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José V. Roces, a postdoctoral researcher at the Creaf center, finished his Ph.D. five years ago and left Spain in 2017 in search of international experience. Although he explains to Business Insider Spain that he was not forced to leave, he emphasizes that it becomes an almost indispensable condition in research, which especially affects many female colleagues, who on many occasions decide to leave the career.
“The problem of the system is not so much this, which can be, buxt that you leave and manage to return, but you are not clear if you will be able to continue in Spain or if you have to leave again. Resources are scarce and in Spain, we train a lot of researchers. It is very difficult to get long contracts and to have stability,” the researcher emphasizes.
Many young Spaniards like Roces are forced every year to leave their places of origin to go abroad or to other large cities in the country, such as Madrid or Barcelona, where they are more likely to find work, and not only in research. The most immediate consequence is that the towns in these regions, located in the center of the country and on the periphery, are emptying and aging since the few remaining inhabitants are generally of advanced age.
Asturias is one of the most aged regions in Spain and also has a youth unemployment rate of 37.5%, which is why young Asturians decide to try their luck in other regions or countries. In recent years, the number of Asturians leaving “la tierrina” has not stopped growing: according to INE data from 2019, 37.1% of graduates from the region in 2014 work in another autonomous community or country.
Youth unemployment data in other areas of the emptied Spain are also bulky: in Castilla-La Mancha the rate is 36.79%; in Aragon, 34.37%; in Galicia, 33.66%; and in Castilla y León, 31.97%. There is no miracle solution that will erase these figures, but there are original ideas on the table that could at least reduce them.
One example is the decision of the Principality of Asturias to bring its technology centers to rural areas, with a clear intention: to retain talent and maintain territorial cohesion. But this is not the only measure that the community has implemented, nor is it the only administration that has programs related to innovation and research to curb the flight of its inhabitants to large cities.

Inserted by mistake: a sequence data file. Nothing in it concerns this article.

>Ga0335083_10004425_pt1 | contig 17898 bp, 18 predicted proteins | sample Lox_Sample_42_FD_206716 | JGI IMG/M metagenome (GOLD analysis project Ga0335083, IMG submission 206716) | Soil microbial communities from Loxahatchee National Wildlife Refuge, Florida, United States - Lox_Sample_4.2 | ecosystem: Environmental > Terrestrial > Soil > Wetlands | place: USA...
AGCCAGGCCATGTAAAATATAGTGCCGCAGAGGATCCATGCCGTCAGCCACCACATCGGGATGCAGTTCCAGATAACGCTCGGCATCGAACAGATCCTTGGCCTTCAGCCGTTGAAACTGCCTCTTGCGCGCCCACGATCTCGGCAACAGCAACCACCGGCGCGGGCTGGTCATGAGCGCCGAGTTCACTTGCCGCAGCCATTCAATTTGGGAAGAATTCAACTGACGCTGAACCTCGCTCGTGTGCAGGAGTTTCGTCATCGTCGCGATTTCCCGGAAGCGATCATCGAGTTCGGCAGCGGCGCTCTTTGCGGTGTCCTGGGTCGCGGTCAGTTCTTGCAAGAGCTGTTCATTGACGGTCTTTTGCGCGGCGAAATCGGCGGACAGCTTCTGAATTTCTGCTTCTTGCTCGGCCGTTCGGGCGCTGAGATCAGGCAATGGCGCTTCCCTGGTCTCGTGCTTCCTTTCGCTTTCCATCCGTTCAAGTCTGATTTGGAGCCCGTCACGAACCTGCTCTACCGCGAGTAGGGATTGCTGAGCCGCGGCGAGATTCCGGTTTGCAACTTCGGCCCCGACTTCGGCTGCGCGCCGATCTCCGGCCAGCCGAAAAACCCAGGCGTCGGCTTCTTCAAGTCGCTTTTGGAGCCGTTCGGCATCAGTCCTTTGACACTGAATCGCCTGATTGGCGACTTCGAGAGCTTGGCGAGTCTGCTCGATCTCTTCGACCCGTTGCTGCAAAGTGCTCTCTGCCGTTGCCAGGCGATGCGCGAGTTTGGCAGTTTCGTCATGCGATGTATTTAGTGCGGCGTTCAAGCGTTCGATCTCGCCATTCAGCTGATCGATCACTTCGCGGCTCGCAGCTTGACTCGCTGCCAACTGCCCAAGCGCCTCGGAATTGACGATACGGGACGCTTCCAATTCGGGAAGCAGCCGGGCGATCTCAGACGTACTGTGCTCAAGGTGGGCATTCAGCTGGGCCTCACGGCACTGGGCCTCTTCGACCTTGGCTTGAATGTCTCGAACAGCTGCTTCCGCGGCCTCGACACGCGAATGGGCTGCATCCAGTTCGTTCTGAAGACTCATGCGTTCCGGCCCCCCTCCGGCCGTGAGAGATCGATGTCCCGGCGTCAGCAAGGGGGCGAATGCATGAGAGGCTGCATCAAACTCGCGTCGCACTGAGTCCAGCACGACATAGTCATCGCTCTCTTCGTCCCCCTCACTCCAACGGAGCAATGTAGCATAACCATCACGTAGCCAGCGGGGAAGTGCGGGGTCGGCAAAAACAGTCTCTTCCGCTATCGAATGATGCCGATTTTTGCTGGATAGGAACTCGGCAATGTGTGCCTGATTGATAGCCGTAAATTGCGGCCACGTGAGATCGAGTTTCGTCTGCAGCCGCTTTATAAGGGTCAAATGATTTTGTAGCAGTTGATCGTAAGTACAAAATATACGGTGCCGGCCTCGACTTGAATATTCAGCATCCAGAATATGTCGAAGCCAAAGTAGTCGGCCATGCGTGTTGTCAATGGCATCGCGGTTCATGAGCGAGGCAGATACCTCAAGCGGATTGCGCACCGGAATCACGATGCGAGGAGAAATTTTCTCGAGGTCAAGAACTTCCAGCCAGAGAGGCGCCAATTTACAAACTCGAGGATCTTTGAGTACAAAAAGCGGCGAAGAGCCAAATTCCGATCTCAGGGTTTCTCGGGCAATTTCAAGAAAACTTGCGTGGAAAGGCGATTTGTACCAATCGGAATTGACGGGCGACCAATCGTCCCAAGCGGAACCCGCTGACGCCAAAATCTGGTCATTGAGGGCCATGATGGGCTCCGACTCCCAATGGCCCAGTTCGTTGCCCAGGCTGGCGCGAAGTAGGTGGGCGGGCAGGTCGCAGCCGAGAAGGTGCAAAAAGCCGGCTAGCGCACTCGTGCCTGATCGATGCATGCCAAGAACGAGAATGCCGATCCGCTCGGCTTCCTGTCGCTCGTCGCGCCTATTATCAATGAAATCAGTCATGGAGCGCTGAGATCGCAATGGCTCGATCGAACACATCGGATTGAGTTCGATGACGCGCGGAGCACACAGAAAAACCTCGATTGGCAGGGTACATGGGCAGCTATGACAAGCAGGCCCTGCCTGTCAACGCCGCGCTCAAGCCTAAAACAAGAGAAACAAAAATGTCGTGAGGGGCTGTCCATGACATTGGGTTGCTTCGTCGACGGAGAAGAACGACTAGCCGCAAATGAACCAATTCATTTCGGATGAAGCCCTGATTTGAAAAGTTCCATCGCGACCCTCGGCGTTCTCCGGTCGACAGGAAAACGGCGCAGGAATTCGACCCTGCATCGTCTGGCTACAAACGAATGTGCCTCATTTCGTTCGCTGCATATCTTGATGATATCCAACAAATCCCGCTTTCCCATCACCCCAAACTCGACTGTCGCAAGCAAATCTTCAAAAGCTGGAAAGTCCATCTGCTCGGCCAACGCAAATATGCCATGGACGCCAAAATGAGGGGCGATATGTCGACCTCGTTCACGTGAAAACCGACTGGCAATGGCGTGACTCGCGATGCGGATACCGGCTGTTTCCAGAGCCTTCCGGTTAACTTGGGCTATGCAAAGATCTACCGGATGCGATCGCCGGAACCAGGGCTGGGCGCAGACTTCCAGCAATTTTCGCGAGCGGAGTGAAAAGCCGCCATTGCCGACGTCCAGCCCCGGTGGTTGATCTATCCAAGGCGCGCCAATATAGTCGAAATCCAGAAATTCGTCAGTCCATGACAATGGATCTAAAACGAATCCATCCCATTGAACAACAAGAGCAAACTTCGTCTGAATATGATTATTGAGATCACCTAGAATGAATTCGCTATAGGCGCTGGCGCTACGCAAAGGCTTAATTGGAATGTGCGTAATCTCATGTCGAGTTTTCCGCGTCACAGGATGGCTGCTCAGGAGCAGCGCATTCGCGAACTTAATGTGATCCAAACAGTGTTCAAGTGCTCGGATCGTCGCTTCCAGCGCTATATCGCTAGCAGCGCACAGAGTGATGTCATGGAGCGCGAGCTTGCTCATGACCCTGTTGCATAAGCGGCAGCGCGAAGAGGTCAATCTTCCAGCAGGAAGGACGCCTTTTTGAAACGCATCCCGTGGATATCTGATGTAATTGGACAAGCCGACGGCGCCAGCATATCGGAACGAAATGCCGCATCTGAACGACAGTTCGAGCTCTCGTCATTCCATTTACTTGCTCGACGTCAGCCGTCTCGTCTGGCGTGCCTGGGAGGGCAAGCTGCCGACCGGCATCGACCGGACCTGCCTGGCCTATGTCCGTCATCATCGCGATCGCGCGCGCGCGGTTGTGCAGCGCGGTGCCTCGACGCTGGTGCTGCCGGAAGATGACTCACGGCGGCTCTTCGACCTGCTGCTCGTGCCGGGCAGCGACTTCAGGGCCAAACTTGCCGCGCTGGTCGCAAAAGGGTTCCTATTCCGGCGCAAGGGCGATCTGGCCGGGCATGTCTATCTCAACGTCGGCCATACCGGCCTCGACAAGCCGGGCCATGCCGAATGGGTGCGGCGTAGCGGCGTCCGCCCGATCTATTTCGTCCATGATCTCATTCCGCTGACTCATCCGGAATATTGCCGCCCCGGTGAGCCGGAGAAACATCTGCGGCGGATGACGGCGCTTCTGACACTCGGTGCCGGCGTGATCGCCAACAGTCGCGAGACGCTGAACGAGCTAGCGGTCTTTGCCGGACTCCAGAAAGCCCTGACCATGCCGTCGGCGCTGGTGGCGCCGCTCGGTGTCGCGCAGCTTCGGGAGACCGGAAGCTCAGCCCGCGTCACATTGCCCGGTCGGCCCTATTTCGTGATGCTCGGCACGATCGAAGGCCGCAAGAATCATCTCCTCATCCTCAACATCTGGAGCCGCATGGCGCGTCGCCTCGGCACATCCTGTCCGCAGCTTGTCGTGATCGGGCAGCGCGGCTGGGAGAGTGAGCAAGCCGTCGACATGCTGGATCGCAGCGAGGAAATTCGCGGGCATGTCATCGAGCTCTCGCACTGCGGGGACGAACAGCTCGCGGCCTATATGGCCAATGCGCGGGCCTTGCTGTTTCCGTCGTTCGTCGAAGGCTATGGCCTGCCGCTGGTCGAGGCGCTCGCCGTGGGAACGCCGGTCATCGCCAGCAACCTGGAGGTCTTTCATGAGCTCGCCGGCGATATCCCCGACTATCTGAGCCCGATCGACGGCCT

Business Insider España has talked to the administrations of the Principality of Asturias, Aragón, Galicia, Castilla y León, and Castilla-La Mancha to find out what measures and programs they are putting in place in this regard, as well as to 2 startups that are not located in big cities, to find out what are the disadvantages of not having their headquarters in these.
“Physical presence is hardly needed”.
“In Spain, we do good science for the resources we allocate,” Roces insists. “The problem is that we allocate very, very little. The percentage of GDP that we invest is much lower than the European average and the surrounding countries”.
The innovation budgets of the autonomous communities and the central government have increased this year thanks to the European funds that will be arriving in the coming months and amount to 150,000 million euros.
However, many of the technology centers that will benefit from this money are located in large cities.
The map drawn up by the Spanish R&D Observatory shows a large number of institutions related to research and innovation in Madrid, where 373 can be found, a figure that contrasts with that of other autonomous communities, which can barely be counted on the fingers of one hand.
This graph shows how Spain has become the leader in youth unemployment in Europe.
“Ultimately, in Spain, much of the research ends up being done in Madrid or Barcelona. People end up there because that is where there are more opportunities, but those people would also have no problem going to live in a smaller area with a higher quality of life if there was a temporary continuity”, defends Roces.
Startup location trends are similar: most are based in large cities. Herminio Fernández is CEO of Eurocoinpay, a startup based in León that makes it possible to pay everyday expenses with cryptocurrencies. Fernández explains that startups located in “more depressed” parts of Spain have disadvantages compared to others located in large cities in terms of credibility, reaching official bodies, etc. However, talent detection is not one of them.
“Physical presence is almost not needed,” he explains. “The Internet has broken down physical boundaries.” The CEO and founder of Gijón-based startup i4life, Marián García, agrees and stresses that now all meetings are virtual, so there are no longer as many problems as before. “Before, there were differences in communication. Everything was based on face-to-face meetings, face-to-face business… Then being far away from the nuclei and with less communication was a huge handicap.”